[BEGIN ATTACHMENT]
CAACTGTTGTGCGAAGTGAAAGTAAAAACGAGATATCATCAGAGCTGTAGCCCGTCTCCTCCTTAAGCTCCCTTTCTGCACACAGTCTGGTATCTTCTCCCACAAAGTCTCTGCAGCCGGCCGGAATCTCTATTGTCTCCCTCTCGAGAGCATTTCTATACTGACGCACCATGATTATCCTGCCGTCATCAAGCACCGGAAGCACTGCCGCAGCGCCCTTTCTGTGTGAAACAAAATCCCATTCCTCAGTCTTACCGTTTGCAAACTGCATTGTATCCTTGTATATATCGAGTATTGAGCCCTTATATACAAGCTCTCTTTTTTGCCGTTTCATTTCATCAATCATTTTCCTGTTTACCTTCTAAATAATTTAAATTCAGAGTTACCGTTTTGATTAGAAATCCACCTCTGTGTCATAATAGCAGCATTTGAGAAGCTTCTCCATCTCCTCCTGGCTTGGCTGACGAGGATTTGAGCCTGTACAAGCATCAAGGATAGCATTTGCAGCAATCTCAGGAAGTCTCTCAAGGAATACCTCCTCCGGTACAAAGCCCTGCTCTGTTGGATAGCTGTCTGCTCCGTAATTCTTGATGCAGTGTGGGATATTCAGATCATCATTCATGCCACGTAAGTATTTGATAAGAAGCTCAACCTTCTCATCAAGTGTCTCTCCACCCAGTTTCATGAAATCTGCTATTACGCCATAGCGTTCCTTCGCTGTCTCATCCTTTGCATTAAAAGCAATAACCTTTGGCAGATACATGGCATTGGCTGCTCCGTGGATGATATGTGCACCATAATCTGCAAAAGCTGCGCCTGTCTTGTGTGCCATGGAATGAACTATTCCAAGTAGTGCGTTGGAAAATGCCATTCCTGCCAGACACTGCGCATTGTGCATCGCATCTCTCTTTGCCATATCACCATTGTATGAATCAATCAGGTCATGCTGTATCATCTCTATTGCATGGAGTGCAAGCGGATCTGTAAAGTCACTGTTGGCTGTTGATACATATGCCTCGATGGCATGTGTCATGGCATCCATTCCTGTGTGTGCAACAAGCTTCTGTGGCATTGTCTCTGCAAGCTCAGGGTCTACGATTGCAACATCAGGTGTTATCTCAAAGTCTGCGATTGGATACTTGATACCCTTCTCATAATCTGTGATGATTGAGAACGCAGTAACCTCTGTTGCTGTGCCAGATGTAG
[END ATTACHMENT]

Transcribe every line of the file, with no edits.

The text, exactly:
CAACTGTTGTGCGAAGTGAAAGTAAAAACGAGATATCATCAGAGCTGTAGCCCGTCTCCTCCTTAAGCTCCCTTTCTGCACACAGTCTGGTATCTTCTCCCACAAAGTCTCTGCAGCCGGCCGGAATCTCTATTGTCTCCCTCTCGAGAGCATTTCTATACTGACGCACCATGATTATCCTGCCGTCATCAAGCACCGGAAGCACTGCCGCAGCGCCCTTTCTGTGTGAAACAAAATCCCATTCCTCAGTCTTACCGTTTGCAAACTGCATTGTATCCTTGTATATATCGAGTATTGAGCCCTTATATACAAGCTCTCTTTTTTGCCGTTTCATTTCATCAATCATTTTCCTGTTTACCTTCTAAATAATTTAAATTCAGAGTTACCGTTTTGATTAGAAATCCACCTCTGTGTCATAATAGCAGCATTTGAGAAGCTTCTCCATCTCCTCCTGGCTTGGCTGACGAGGATTTGAGCCTGTACAAGCATCAAGGATAGCATTTGCAGCAATCTCAGGAAGTCTCTCAAGGAATACCTCCTCCGGTACAAAGCCCTGCTCTGTTGGATAGCTGTCTGCTCCGTAATTCTTGATGCAGTGTGGGATATTCAGATCATCATTCATGCCACGTAAGTATTTGATAAGAAGCTCAACCTTCTCATCAAGTGTCTCTCCACCCAGTTTCATGAAATCTGCTATTACGCCATAGCGTTCCTTCGCTGTCTCATCCTTTGCATTAAAAGCAATAACCTTTGGCAGATACATGGCATTGGCTGCTCCGTGGATGATATGTGCACCATAATCTGCAAAAGCTGCGCCTGTCTTGTGTGCCATGGAATGAACTATTCCAAGTAGTGCGTTGGAAAATGCCATTCCTGCCAGACACTGCGCATTGTGCATCGCATCTCTCTTTGCCATATCACCATTGTATGAATCAATCAGGTCATGCTGTATCATCTCTATTGCATGGAGTGCAAGCGGATCTGTAAAGTCACTGTTGGCTGTTGATACATATGCCTCGATGGCATGTGTCATGGCATCCATTCCTGTGTGTGCAACAAGCTTCTGTGGCATTGTCTCTGCAAGCTCAGGGTCTACGATTGCAACATCAGGTGTTATCTCAAAGTCTGCGATTGGATACTTGATACCCTTCTCATAATCTGTGATGATTGAGAACGCAGTAACCTCTGTTGCTGTGCCAGATGTAG